” Motorcycles as a Solution ” as part of transportation policy is good news for the recreational rider.
The annual May launch of Motorcycle Awareness Month rarely had such a stage as the Motorcycles OK Symposium, “Motorcycles as a Solution.” It was an unprecedented meeting with senior executives from the Motorcycle and Moped Industry Council of Canada, the Motorcycle Industry Council of the United States and Motorcycle Industry Association of the UK.
As well, there was a strong local contingent from ICBC, Plug-in BC and the Ministry of Energy Mines and Petroleum Resources, Ministry of Transportation and Infrastructure, Translink, and the Motorcyclists Confederation of Canada.
This was truly a watershed moment.
The keynote presentation from Tony Campbell of the UK’s Motorcycle Industry Association (MCIA) was brilliant. He spoke of how the original “framework” (www.motorcycleframework.co.uk/) continues as a sound argument for motorcycles in transport, and to show increased usage would actually improve road safety.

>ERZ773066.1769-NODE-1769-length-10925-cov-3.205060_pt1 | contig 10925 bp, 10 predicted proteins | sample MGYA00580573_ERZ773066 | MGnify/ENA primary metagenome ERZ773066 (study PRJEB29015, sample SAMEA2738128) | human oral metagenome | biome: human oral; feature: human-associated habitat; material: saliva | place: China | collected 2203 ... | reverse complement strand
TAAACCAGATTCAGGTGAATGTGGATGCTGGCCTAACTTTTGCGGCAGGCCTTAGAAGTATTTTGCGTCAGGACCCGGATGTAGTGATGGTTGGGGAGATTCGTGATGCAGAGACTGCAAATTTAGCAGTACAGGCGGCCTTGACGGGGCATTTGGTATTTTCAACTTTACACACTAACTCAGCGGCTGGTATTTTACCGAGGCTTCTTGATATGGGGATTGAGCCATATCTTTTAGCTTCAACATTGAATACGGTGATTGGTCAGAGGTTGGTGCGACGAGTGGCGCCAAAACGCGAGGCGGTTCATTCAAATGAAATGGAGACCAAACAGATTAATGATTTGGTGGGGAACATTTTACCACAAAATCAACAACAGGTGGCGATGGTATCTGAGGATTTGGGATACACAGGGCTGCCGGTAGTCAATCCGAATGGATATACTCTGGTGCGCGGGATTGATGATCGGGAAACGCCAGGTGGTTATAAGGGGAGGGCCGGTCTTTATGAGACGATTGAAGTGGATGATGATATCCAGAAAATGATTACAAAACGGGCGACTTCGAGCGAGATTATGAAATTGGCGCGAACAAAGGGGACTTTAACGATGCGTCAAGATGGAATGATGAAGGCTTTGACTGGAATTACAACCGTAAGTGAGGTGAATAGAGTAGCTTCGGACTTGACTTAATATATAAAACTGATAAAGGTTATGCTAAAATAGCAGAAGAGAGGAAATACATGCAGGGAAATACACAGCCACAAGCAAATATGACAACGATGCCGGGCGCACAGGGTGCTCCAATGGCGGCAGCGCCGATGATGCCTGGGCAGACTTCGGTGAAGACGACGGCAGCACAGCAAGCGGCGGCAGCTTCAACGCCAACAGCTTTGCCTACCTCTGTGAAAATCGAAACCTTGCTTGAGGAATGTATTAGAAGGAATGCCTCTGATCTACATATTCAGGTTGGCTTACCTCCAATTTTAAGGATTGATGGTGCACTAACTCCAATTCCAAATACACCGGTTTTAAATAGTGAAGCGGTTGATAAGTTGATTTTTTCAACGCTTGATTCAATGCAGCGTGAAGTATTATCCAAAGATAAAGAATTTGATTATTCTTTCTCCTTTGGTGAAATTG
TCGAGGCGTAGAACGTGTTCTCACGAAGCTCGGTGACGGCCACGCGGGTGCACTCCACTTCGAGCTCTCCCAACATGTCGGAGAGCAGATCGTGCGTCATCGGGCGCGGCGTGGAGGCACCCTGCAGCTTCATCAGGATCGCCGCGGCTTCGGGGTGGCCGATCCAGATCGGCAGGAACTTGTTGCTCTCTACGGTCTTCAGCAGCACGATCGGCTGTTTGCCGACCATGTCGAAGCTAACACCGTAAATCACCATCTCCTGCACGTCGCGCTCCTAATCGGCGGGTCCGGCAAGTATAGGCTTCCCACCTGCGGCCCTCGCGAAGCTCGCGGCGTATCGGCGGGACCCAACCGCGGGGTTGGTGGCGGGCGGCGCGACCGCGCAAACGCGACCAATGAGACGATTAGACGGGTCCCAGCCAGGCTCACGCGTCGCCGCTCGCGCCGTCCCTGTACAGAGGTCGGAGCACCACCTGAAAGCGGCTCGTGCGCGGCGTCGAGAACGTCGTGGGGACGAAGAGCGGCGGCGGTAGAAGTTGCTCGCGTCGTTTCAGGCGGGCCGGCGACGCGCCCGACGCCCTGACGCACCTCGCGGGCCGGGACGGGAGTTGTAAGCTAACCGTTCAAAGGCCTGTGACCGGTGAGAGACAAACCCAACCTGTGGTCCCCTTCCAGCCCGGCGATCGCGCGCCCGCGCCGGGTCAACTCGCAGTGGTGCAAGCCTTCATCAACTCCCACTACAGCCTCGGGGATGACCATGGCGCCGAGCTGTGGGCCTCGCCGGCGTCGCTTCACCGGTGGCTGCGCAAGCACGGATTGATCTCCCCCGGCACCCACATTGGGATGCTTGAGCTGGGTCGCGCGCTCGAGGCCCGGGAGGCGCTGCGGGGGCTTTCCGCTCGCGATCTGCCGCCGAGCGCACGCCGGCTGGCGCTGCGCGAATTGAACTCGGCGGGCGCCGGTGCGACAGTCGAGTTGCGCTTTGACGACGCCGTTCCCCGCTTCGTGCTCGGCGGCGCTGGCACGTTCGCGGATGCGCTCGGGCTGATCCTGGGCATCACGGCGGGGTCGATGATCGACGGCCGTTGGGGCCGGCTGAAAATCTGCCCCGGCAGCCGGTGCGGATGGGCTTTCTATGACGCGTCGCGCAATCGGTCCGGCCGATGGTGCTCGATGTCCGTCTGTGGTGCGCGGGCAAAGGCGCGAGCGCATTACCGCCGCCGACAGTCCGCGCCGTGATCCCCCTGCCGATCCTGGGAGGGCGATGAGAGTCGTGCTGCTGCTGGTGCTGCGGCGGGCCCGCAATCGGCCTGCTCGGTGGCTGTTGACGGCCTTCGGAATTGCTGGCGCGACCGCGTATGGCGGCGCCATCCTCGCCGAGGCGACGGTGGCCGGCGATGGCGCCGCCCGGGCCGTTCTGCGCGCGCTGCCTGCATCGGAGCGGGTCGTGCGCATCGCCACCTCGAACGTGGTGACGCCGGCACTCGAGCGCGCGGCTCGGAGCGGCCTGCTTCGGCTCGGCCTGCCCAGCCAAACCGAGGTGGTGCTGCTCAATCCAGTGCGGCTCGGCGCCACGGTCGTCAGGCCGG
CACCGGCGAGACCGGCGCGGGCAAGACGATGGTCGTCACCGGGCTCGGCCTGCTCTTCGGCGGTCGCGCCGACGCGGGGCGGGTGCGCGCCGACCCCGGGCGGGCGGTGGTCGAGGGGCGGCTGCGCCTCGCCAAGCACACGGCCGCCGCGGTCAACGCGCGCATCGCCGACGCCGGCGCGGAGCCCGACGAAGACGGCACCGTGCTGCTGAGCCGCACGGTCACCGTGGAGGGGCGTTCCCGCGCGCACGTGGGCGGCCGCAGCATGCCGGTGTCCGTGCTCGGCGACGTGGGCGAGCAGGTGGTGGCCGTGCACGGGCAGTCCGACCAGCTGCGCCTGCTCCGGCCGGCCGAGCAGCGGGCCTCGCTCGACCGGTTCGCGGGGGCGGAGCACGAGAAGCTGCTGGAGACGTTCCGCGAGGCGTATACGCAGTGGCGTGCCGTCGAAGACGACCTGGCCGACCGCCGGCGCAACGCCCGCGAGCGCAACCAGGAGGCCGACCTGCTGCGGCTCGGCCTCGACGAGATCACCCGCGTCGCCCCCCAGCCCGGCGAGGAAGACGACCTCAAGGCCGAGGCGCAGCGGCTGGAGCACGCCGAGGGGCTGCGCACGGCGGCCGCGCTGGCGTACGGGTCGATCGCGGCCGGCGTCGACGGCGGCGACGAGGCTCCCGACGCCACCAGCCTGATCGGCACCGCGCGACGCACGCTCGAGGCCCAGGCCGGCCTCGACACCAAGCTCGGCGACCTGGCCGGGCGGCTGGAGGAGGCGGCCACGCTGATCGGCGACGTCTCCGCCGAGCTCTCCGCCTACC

Here’s the interesting part. As much success and merit as the framework has enjoyed, the association knew it could still connect better on a policy level with government. The safety message was strong, but not so much the larger being part-of-the- transportation-solution discussion.
So, the Framework team reframed the discussion. The approach was to position motorcycles as a “Light Powered Vehicle.” In Europe L class transportation has seven levels, that covers off the two, three, and four-wheel categories. Motorcycles are L3.
Attendees at Motorcycles as a Solution got an exclusive preview of the next version of the framework using this approach entitled, “The Route to Tomorrow’s Journeys.” It enhances the original framework, but adds a new urgency to the discussion around mobility, personal choices and the need to find greener solutions. The MCIA “Low Carbon Vehicle Partnership” is a good example of the sensible role that can be played by powered two wheelers.